Dear Restaurants: Making Customers Pay for Your Inefficiencies = Bankruptcy

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The battle over US food dollars has been waged between grocery stores and restaurants for many decades. In March of 2015 restaurant spend surpassed grocery spend for the first time since the two were measured in 1992.

Recently, however, new data has come to light, and I’ll contend this data could undermine the otherwise promising trend for restaurateurs.

Let us turn to an analogy; let us assume that each person must buy one of two choices for transport: a car, costing $10,000, or a motorcycle, costing $5,000. We should assume competition for consumer transport dollars is between these two choices only.

In order for the dollar amount spent on motorcycles to equal the dollar amount spent on cars at these fixed prices, consumers must purchase 2x as many motorcycles as they do cars.

But what happens if motorcycle manufacturers raise their prices? Let us imagine motorcycles now cost the same amount as a car: $10,000. Now for the dollar amount spent on motorcycles to equal to the dollar amount spent on cars, motorcycle manufacturers need only sell the same number of motorcycles as do car manufacturers sell cars.

At some point do you think consumers might notice that the car seems like a much better bargain for their dollar than the motorcycle?

While this example assumes a quick rise in motorcycle prices from $5,000 to $10,000, if the pricing trend happens gradually consumers will be slow to realize their money might go further if they chose to buy a car. The frog jumps out of a boiling pot but stays content if one increases the temperature slowly.

Returning to the restaurant market we’ve now learned that US restaurant counts are falling at a staggering rate.

NPD, which measured commercial restaurants open as of Sept. 30, 2016, counted a total of 620,807 restaurants.

Independent restaurants fell by 4 percent compared with fall 2015, while the number of chain restaurants rose by 1 percent compared with a year earlier.

US restaurant density is at a 10-year low and people like David Bennett have been wise to ask if this may indeed be peak restaurant.

Further, a survey by Reuters/Ipsos reveals that a third of US consumers are eating at restaurants less frequently than even a quarter ago.

One-third of respondents to the Reuters/Ipsos opinion poll of more than 4,200 U.S. adults from Jan. 14 to 25 said they were eating out less often than three months ago. Of those diners, 62 percent said cost was the primary reason.

So here’s our theory:

The fact that total dollars spent on US restaurants surpassed spend at grocers has been driven by the increase in meal costs at restaurants. In other words, restaurants may not have attracted a larger number of consumers but charged them more on each visit.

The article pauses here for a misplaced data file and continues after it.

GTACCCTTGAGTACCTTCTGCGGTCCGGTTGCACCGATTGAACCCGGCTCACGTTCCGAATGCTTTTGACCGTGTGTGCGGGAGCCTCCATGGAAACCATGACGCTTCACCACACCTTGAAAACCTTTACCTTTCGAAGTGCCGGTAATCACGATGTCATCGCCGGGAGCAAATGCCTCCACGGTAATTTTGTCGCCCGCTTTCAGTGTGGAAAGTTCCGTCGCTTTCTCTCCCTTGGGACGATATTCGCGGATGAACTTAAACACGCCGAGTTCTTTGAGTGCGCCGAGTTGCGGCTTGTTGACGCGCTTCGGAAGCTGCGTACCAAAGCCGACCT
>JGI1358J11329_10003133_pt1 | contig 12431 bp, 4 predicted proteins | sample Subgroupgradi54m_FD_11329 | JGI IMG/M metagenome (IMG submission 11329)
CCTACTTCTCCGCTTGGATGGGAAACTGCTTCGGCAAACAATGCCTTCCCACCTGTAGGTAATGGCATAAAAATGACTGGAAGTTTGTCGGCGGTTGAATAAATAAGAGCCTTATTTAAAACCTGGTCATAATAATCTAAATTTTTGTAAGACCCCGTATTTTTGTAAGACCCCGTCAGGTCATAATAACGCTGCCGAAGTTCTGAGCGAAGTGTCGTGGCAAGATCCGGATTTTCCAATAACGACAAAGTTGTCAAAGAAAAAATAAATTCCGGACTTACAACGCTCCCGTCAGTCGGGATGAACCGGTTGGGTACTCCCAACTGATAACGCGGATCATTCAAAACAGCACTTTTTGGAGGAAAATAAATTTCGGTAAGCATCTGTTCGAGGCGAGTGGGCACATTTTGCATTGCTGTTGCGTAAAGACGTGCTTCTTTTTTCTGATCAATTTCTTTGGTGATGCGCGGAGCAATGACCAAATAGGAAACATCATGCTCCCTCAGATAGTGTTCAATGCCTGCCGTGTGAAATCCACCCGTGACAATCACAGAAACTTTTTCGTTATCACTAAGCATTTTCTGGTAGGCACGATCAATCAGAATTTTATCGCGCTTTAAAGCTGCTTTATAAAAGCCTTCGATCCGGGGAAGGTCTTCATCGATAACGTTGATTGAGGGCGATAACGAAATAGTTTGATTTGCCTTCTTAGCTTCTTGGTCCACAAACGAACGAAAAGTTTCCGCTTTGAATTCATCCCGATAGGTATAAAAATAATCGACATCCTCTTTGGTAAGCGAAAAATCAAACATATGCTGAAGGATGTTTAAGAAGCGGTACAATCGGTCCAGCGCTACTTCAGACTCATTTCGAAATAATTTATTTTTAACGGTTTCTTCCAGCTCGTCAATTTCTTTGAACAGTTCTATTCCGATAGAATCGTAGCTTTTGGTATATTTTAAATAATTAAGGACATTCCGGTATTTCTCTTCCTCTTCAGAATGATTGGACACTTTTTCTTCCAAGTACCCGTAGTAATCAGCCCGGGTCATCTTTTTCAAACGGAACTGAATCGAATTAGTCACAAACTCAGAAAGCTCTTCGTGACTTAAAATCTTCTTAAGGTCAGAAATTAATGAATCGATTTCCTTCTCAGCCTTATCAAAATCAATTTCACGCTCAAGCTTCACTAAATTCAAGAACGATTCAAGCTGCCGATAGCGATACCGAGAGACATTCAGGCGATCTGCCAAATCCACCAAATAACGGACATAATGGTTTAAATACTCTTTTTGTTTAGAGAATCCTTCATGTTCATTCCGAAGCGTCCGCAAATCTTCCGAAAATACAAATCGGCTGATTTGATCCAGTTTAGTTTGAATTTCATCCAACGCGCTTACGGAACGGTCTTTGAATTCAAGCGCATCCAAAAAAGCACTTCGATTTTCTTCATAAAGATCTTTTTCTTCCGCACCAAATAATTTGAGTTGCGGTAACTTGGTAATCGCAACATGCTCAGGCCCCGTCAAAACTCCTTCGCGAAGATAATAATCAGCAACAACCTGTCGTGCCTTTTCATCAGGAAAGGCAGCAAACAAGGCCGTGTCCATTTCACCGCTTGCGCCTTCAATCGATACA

The gap between grocery food prices and restaurant prices is at an historic high. The consumer price index for food away from home was up 2.4 percent year over year at the end of January compared to a 1.9 percent drop for food at home.

Well the gig is up.

This gradual price increase is now apparent to consumers, and they’re looking at alternatives. Migration of technology into foodservice – against the wills of many merchants – has made eating options copious and pricing transparent. Consumers can now subscribe to meal kit services or order delivery of pre-made meals from grocery stores.

What accounts for the simultaneous price increase at restaurants and price decrease at grocery stores?

One could say regulation.

Minimum wage laws have found few friends in hospitality, but the same laws must surely affect grocery. Perhaps restaurants are disproportionally affected but that wouldn’t cause grocery prices to drop.

We contend the disparity stems from sophistication.

While grocers are using data and algorithms to improve everything from pricing, to labor, to supply chain and marketing, restaurants (and retailers) are otherwise not.

All of these inefficiencies add up and are ultimately passed on to the end consumer. It doesn’t take long before the cost differences are so out of line that consumers spend their money elsewhere.

Brick and mortar merchants need to realize they are competing against technology whether they want to or not. They have a choice: learn technology, change their approach and survive, or find themselves on NPD’s list of latest body counts. I’m afraid a great many merchants would rather do things “their way” to the bitter end.

As one of the billions who necessarily spends money on food, all I can say is good riddance.

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